If any piece of classic American literature should be depicted on film with wildly decadent and boldly inventive style, it’s “The Great Gatsby.” After all, who was the character of Jay Gatsby himself if not a spinner of grandiose tales and a peddler of lavish dreams?
And Baz Luhrmann would seem like the ideal director to bring F. Scott Fitzgerald’s story to the screen yet again, to breathe new life into these revered words, having shaken up cultural institutions previously with films like “William Shakespeare’s Romeo + Juliet” and “Moulin Rouge!” This is the man who dared to stage the iconic balcony scene in a swimming pool, so mixing in a little Jay-Z amid the Jazz Age standards strangely makes sense.
But in Luhrmann’s previous films, there still existed a fundamental understanding of the point of the stories he was telling; beneath their gorgeous trappings, they still reflected the heart and the purpose of the works from which they were drawn. His “Great Gatsby” is all about the glitter but it has no soul — and the fact that he’s directed it in 3-D only magnifies the feeling of artificiality. His camera rushes and swoops and twirls through one elaborately staged bacchanal after another but instead of creating a feeling of vibrancy, the result is repetitive and ultimately numbing. Rather than creating a sense of immersion and tangibility, the 3-D holds you at arm’s length, rendering the expensive, obsessive details as shiny and hollow when they should have been exquisite.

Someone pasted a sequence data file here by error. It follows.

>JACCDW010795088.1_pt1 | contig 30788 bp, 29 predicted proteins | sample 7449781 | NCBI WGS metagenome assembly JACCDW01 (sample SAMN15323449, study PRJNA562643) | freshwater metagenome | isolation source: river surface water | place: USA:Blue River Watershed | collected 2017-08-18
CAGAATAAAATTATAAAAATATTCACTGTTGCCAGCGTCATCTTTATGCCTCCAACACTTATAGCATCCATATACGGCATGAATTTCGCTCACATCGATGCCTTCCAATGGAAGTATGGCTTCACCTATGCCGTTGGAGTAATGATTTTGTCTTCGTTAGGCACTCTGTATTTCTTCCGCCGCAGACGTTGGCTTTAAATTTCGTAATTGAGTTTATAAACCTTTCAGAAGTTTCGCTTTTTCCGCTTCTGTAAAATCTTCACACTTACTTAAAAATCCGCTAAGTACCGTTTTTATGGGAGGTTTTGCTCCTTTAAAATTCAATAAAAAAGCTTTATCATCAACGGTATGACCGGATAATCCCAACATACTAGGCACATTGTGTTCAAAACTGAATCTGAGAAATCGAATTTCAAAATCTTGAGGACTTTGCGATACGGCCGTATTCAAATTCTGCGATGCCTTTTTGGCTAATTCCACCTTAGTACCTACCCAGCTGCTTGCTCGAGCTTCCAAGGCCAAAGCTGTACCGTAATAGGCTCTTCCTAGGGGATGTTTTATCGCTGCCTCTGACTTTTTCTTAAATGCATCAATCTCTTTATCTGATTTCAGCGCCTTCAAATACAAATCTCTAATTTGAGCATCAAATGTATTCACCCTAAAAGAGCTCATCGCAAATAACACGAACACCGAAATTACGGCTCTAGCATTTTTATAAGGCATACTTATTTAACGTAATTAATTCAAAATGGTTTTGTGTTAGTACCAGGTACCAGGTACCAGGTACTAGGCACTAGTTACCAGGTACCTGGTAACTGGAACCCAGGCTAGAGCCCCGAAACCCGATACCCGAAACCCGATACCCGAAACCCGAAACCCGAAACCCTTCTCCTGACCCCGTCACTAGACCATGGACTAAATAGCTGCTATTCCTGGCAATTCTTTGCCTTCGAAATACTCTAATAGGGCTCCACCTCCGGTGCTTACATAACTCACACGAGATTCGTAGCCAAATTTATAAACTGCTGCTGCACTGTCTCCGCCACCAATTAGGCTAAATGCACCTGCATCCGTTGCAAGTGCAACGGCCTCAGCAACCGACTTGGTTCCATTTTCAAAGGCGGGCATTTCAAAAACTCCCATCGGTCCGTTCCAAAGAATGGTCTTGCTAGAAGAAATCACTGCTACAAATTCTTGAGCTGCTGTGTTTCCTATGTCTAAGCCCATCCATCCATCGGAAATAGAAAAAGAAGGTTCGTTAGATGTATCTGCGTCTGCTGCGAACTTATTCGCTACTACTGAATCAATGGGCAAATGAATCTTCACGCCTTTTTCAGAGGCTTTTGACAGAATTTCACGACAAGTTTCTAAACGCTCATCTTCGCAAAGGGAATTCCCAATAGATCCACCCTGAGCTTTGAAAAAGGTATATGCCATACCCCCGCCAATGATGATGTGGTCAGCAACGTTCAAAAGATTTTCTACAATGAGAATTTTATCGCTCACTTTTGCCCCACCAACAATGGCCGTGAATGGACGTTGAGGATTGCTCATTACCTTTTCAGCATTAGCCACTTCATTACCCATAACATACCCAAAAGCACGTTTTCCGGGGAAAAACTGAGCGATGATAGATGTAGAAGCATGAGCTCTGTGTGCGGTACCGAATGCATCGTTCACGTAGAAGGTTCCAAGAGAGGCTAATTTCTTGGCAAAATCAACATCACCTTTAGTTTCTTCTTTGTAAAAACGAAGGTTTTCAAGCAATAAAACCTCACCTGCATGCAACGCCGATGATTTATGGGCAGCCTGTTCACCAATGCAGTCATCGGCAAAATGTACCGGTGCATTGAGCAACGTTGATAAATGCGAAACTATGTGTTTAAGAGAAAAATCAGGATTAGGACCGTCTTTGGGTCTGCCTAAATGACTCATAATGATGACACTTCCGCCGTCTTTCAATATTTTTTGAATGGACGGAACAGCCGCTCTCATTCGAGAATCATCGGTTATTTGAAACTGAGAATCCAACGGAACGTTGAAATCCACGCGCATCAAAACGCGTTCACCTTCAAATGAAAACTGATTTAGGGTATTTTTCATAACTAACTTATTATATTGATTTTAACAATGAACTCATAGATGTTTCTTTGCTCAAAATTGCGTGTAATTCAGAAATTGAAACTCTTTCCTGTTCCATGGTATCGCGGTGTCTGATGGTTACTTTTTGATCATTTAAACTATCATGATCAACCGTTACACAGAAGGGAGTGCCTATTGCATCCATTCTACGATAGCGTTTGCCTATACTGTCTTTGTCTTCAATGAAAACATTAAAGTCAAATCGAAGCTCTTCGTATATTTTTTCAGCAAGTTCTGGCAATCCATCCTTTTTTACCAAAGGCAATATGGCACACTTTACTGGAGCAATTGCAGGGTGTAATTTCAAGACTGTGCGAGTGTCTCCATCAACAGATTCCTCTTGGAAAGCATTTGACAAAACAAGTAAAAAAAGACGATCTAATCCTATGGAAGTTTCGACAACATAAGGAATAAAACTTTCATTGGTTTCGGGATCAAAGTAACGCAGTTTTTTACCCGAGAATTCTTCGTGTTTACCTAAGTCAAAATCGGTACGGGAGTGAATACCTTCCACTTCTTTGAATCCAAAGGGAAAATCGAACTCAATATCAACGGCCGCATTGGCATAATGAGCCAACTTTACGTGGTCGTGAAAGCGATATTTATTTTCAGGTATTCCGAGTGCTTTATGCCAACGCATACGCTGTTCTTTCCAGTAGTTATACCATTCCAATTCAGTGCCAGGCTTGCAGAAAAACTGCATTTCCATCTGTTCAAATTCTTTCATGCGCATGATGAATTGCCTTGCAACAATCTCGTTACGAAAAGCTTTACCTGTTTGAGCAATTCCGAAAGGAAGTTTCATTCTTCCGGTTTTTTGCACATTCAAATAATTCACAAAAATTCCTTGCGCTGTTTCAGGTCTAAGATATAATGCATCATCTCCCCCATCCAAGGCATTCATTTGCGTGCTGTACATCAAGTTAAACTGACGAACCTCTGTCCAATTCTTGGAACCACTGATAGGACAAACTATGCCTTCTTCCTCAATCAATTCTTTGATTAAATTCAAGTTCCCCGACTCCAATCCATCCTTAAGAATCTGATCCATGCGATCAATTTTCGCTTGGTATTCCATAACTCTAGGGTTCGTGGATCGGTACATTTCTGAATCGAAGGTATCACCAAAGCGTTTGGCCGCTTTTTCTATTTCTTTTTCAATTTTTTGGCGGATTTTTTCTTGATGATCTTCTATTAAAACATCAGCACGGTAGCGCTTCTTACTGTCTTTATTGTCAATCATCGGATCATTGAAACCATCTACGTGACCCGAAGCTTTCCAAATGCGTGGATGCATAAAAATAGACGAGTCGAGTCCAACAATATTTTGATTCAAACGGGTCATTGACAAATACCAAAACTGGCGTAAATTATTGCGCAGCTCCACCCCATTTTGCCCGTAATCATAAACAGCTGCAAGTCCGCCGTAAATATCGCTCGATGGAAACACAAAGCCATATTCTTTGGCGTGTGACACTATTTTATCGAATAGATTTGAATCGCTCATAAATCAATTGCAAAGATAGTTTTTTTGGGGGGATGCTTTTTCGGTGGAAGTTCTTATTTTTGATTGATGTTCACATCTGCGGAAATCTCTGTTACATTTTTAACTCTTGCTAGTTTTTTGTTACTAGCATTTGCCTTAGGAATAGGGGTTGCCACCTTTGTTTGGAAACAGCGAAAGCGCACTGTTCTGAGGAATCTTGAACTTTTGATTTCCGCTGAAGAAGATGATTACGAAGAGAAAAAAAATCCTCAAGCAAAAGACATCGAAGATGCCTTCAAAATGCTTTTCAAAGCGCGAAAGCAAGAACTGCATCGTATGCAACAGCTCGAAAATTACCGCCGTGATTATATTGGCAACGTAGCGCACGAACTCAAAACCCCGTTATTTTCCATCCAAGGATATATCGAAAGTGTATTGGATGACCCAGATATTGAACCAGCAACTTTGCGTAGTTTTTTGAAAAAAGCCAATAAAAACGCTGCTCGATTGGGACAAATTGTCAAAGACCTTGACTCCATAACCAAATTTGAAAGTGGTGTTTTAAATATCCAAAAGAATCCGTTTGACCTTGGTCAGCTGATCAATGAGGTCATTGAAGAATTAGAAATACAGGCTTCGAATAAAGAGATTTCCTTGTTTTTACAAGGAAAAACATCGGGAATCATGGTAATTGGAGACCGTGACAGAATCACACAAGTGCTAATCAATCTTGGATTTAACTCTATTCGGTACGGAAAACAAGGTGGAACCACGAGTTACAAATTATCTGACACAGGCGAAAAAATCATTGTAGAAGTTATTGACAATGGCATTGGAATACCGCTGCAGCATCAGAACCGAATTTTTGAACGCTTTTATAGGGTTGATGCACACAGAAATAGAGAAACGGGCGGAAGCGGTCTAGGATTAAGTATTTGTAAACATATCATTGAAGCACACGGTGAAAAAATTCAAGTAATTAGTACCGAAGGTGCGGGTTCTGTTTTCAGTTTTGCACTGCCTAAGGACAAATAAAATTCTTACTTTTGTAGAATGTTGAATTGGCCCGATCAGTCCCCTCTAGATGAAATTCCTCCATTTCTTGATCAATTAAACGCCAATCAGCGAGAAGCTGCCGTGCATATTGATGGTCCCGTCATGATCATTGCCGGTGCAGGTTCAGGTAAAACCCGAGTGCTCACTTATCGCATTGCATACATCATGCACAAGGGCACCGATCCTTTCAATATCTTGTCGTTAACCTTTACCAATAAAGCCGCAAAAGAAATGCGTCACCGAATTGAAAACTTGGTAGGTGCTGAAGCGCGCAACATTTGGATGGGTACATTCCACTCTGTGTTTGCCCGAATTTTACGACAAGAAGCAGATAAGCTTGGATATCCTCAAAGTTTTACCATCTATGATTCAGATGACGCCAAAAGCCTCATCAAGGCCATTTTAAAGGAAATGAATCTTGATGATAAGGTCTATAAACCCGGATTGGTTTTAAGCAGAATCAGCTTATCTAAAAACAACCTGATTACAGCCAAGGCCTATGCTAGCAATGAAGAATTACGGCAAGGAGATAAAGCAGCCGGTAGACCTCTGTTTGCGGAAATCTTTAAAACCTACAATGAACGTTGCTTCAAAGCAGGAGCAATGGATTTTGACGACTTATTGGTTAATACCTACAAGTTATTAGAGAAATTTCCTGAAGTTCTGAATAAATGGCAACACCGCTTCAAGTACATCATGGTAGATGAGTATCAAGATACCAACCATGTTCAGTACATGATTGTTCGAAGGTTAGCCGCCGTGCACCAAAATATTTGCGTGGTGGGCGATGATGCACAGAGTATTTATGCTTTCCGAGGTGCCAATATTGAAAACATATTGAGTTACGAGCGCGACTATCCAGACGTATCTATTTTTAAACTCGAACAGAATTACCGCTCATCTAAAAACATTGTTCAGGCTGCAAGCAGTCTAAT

Luhrmann’s adaptation, which he co-wrote with Craig Pearce, lacks the sense of melancholy and longing that emanated from the novel’s pages, even though the script invokes Fitzgerald’s prose early and often through voiceover from Tobey Maguire as our narrator, guide and Fitzgerald stand-in Nick Carraway. Sometimes, as in the book’s famous, final sentence, the words pop right up on screen and linger in the air.
But there’s something about hearing and seeing them in this fashion that depletes them of the power they provide when we experience them on the written page. It’s a reminder that one of the most celebrated novels of our time, at its core, is a melodramatic tale of love and loss, jealousy and betrayal.
Gatsby himself, played with well-coifed panache by Leonardo DiCaprio, too often comes off as a needy, clingy stalker rather than a tragic figure and a victim of the American dream. But in general, though, Luhrmann’s “Gatsby” doesn’t get the fact that the book was intended as a critical look at a crumbling dream. It gets too caught up in the buzz of the party.